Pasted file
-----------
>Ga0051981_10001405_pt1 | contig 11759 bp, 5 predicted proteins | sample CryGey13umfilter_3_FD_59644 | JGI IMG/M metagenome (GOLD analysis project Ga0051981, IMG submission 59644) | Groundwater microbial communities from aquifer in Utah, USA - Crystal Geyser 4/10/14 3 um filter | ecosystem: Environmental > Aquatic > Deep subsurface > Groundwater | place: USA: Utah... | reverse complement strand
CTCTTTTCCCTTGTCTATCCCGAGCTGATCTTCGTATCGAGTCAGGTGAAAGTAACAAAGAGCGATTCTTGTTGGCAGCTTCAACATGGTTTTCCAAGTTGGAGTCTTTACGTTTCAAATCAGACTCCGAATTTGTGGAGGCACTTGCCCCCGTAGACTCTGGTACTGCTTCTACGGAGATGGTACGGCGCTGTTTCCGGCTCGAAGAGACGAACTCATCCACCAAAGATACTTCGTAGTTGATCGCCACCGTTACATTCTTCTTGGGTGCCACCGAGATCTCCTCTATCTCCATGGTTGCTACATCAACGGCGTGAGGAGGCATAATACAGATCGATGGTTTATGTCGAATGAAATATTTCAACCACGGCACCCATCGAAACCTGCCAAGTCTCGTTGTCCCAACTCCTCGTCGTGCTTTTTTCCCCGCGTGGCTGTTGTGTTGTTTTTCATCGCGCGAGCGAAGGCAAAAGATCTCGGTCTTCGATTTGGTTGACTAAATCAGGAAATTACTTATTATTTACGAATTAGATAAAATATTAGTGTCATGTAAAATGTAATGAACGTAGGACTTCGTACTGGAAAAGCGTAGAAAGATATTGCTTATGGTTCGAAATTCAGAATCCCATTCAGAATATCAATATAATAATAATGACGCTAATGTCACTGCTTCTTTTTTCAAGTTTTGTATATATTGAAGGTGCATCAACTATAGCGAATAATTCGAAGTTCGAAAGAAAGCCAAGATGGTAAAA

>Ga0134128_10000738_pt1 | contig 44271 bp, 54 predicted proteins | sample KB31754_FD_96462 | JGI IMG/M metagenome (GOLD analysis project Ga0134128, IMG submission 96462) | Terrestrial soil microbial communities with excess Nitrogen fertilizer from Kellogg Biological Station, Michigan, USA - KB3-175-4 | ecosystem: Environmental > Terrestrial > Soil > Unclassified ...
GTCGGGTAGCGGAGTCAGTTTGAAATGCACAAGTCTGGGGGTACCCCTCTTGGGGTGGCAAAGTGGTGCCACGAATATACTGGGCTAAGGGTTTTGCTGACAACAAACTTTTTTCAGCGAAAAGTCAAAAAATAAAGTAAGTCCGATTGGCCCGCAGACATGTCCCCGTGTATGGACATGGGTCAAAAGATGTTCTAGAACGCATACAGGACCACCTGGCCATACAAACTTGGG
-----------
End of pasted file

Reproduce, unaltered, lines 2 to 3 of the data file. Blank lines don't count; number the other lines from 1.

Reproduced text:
CTCTTTTCCCTTGTCTATCCCGAGCTGATCTTCGTATCGAGTCAGGTGAAAGTAACAAAGAGCGATTCTTGTTGGCAGCTTCAACATGGTTTTCCAAGTTGGAGTCTTTACGTTTCAAATCAGACTCCGAATTTGTGGAGGCACTTGCCCCCGTAGACTCTGGTACTGCTTCTACGGAGATGGTACGGCGCTGTTTCCGGCTCGAAGAGACGAACTCATCCACCAAAGATACTTCGTAGTTGATCGCCACCGTTACATTCTTCTTGGGTGCCACCGAGATCTCCTCTATCTCCATGGTTGCTACATCAACGGCGTGAGGAGGCATAATACAGATCGATGGTTTATGTCGAATGAAATATTTCAACCACGGCACCCATCGAAACCTGCCAAGTCTCGTTGTCCCAACTCCTCGTCGTGCTTTTTTCCCCGCGTGGCTGTTGTGTTGTTTTTCATCGCGCGAGCGAAGGCAAAAGATCTCGGTCTTCGATTTGGTTGACTAAATCAGGAAATTACTTATTATTTACGAATTAGATAAAATATTAGTGTCATGTAAAATGTAATGAACGTAGGACTTCGTACTGGAAAAGCGTAGAAAGATATTGCTTATGGTTCGAAATTCAGAATCCCATTCAGAATATCAATATAATAATAATGACGCTAATGTCACTGCTTCTTTTTTCAAGTTTTGTATATATTGAAGGTGCATCAACTATAGCGAATAATTCGAAGTTCGAAAGAAAGCCAAGATGGTAAAA

>Ga0134128_10000738_pt1 | contig 44271 bp, 54 predicted proteins | sample KB31754_FD_96462 | JGI IMG/M metagenome (GOLD analysis project Ga0134128, IMG submission 96462) | Terrestrial soil microbial communities with excess Nitrogen fertilizer from Kellogg Biological Station, Michigan, USA - KB3-175-4 | ecosystem: Environmental > Terrestrial > Soil > Unclassified ...